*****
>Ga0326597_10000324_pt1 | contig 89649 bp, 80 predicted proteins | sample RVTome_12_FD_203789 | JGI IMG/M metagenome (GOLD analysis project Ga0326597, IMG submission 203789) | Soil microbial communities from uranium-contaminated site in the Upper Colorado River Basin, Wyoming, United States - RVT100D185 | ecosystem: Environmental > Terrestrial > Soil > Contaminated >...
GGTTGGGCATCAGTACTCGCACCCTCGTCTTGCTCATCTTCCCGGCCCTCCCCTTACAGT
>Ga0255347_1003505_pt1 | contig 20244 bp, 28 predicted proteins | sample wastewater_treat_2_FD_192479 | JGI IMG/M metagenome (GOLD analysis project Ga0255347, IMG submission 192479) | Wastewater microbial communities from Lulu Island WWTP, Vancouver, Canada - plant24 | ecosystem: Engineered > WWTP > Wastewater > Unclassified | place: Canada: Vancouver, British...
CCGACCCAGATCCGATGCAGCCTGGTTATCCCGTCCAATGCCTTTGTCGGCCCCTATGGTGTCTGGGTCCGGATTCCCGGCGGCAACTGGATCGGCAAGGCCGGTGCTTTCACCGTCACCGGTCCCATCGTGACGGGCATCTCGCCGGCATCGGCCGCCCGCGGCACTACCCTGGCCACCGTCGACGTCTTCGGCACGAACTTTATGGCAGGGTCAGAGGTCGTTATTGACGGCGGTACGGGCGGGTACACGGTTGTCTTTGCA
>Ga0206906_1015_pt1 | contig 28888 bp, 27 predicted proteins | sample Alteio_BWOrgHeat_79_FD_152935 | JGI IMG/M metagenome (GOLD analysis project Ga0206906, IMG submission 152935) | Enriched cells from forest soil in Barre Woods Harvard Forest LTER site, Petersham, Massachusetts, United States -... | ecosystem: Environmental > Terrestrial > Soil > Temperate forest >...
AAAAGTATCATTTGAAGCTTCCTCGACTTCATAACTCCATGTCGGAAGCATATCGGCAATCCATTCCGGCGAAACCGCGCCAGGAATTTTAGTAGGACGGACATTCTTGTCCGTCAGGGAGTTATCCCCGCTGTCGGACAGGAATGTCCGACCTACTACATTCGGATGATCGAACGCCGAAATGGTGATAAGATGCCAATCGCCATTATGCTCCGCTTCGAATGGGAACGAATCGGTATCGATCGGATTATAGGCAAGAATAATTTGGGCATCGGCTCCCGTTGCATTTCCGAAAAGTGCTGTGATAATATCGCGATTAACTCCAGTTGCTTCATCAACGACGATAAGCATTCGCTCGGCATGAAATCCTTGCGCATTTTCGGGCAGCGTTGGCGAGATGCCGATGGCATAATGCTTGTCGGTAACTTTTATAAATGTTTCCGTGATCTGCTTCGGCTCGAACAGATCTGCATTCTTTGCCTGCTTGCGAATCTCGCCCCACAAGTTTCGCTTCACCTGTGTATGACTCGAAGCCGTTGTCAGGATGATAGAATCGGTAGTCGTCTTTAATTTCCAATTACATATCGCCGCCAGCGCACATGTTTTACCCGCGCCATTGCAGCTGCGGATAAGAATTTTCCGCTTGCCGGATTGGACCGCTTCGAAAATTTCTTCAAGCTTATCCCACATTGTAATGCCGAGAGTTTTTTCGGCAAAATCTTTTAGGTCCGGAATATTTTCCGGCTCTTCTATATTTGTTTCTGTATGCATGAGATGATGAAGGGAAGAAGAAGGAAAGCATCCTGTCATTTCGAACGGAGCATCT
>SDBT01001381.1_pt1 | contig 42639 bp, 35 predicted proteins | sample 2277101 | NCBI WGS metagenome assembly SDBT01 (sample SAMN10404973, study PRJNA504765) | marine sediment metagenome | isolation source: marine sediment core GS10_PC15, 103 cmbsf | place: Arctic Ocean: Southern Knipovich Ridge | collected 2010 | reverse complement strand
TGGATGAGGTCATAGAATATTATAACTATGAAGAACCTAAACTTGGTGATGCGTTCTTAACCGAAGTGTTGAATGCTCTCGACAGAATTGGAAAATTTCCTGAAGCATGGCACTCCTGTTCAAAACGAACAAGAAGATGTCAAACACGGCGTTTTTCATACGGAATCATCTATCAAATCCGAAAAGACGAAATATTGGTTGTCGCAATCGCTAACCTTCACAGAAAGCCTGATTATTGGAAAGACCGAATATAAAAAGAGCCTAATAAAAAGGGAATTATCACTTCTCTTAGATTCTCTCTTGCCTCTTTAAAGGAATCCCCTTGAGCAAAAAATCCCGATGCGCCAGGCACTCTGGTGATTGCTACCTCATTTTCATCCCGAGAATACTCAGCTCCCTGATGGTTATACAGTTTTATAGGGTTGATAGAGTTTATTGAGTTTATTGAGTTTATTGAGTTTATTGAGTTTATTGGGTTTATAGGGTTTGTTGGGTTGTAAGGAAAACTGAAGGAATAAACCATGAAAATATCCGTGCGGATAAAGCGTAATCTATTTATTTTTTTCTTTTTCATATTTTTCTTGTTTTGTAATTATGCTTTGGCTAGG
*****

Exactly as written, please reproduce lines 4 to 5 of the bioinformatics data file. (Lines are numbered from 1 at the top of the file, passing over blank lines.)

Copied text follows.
CCGACCCAGATCCGATGCAGCCTGGTTATCCCGTCCAATGCCTTTGTCGGCCCCTATGGTGTCTGGGTCCGGATTCCCGGCGGCAACTGGATCGGCAAGGCCGGTGCTTTCACCGTCACCGGTCCCATCGTGACGGGCATCTCGCCGGCATCGGCCGCCCGCGGCACTACCCTGGCCACCGTCGACGTCTTCGGCACGAACTTTATGGCAGGGTCAGAGGTCGTTATTGACGGCGGTACGGGCGGGTACACGGTTGTCTTTGCA
>Ga0206906_1015_pt1 | contig 28888 bp, 27 predicted proteins | sample Alteio_BWOrgHeat_79_FD_152935 | JGI IMG/M metagenome (GOLD analysis project Ga0206906, IMG submission 152935) | Enriched cells from forest soil in Barre Woods Harvard Forest LTER site, Petersham, Massachusetts, United States -... | ecosystem: Environmental > Terrestrial > Soil > Temperate forest >...